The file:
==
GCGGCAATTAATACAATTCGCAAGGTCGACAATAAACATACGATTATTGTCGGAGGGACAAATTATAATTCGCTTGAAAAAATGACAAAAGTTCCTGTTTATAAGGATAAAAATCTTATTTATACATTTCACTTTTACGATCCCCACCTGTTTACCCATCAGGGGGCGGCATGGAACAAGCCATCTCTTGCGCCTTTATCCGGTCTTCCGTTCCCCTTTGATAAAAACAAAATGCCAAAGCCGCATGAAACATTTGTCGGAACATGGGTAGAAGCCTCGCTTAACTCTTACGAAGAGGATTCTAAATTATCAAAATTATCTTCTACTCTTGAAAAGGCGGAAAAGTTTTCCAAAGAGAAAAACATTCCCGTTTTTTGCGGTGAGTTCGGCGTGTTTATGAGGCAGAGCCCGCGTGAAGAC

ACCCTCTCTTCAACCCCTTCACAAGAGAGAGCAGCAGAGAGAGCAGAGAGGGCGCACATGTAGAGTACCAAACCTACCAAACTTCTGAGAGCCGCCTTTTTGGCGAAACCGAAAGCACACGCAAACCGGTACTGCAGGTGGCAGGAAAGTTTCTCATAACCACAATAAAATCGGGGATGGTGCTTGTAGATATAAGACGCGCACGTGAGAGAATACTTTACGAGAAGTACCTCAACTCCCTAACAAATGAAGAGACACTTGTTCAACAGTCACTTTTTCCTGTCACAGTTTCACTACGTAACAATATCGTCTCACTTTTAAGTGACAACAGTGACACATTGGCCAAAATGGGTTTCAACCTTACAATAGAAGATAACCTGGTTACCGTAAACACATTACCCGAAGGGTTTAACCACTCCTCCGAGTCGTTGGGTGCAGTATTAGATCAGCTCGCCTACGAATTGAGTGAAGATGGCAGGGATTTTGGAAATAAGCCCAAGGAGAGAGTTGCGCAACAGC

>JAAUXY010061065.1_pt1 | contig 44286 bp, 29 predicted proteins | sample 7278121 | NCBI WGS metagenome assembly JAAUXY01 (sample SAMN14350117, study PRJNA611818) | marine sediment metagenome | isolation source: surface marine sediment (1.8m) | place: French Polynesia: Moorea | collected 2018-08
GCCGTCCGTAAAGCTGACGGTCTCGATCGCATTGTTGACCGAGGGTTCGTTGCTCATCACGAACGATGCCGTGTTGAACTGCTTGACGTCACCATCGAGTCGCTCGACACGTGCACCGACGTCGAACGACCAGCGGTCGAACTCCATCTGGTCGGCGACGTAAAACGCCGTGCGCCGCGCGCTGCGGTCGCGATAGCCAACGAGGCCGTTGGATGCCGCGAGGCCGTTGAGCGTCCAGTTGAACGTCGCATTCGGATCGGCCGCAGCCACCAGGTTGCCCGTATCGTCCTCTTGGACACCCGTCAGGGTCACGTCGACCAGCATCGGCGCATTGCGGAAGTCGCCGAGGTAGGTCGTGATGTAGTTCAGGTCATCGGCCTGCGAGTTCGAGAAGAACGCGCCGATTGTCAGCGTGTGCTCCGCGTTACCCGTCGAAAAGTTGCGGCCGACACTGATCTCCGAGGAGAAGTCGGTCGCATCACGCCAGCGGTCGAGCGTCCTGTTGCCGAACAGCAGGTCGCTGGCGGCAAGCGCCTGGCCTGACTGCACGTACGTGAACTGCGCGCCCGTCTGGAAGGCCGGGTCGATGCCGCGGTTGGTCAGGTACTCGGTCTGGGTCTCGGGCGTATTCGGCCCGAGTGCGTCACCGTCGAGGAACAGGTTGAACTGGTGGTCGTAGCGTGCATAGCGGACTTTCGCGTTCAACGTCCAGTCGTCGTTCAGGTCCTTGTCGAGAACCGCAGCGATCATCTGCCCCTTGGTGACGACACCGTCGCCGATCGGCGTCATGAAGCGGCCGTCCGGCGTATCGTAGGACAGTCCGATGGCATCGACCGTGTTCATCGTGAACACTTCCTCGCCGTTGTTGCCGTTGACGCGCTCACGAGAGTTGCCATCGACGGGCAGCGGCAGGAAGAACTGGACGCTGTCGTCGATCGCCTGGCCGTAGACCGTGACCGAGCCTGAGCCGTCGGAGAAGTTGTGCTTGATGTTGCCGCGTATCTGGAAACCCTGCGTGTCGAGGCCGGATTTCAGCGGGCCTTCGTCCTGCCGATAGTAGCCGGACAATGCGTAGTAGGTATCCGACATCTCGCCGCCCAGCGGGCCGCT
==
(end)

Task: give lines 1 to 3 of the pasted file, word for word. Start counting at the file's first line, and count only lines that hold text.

GCGGCAATTAATACAATTCGCAAGGTCGACAATAAACATACGATTATTGTCGGAGGGACAAATTATAATTCGCTTGAAAAAATGACAAAAGTTCCTGTTTATAAGGATAAAAATCTTATTTATACATTTCACTTTTACGATCCCCACCTGTTTACCCATCAGGGGGCGGCATGGAACAAGCCATCTCTTGCGCCTTTATCCGGTCTTCCGTTCCCCTTTGATAAAAACAAAATGCCAAAGCCGCATGAAACATTTGTCGGAACATGGGTAGAAGCCTCGCTTAACTCTTACGAAGAGGATTCTAAATTATCAAAATTATCTTCTACTCTTGAAAAGGCGGAAAAGTTTTCCAAAGAGAAAAACATTCCCGTTTTTTGCGGTGAGTTCGGCGTGTTTATGAGGCAGAGCCCGCGTGAAGAC

ACCCTCTCTTCAACCCCTTCACAAGAGAGAGCAGCAGAGAGAGCAGAGAGGGCGCACATGTAGAGTACCAAACCTACCAAACTTCTGAGAGCCGCCTTTTTGGCGAAACCGAAAGCACACGCAAACCGGTACTGCAGGTGGCAGGAAAGTTTCTCATAACCACAATAAAATCGGGGATGGTGCTTGTAGATATAAGACGCGCACGTGAGAGAATACTTTACGAGAAGTACCTCAACTCCCTAACAAATGAAGAGACACTTGTTCAACAGTCACTTTTTCCTGTCACAGTTTCACTACGTAACAATATCGTCTCACTTTTAAGTGACAACAGTGACACATTGGCCAAAATGGGTTTCAACCTTACAATAGAAGATAACCTGGTTACCGTAAACACATTACCCGAAGGGTTTAACCACTCCTCCGAGTCGTTGGGTGCAGTATTAGATCAGCTCGCCTACGAATTGAGTGAAGATGGCAGGGATTTTGGAAATAAGCCCAAGGAGAGAGTTGCGCAACAGC

>JAAUXY010061065.1_pt1 | contig 44286 bp, 29 predicted proteins | sample 7278121 | NCBI WGS metagenome assembly JAAUXY01 (sample SAMN14350117, study PRJNA611818) | marine sediment metagenome | isolation source: surface marine sediment (1.8m) | place: French Polynesia: Moorea | collected 2018-08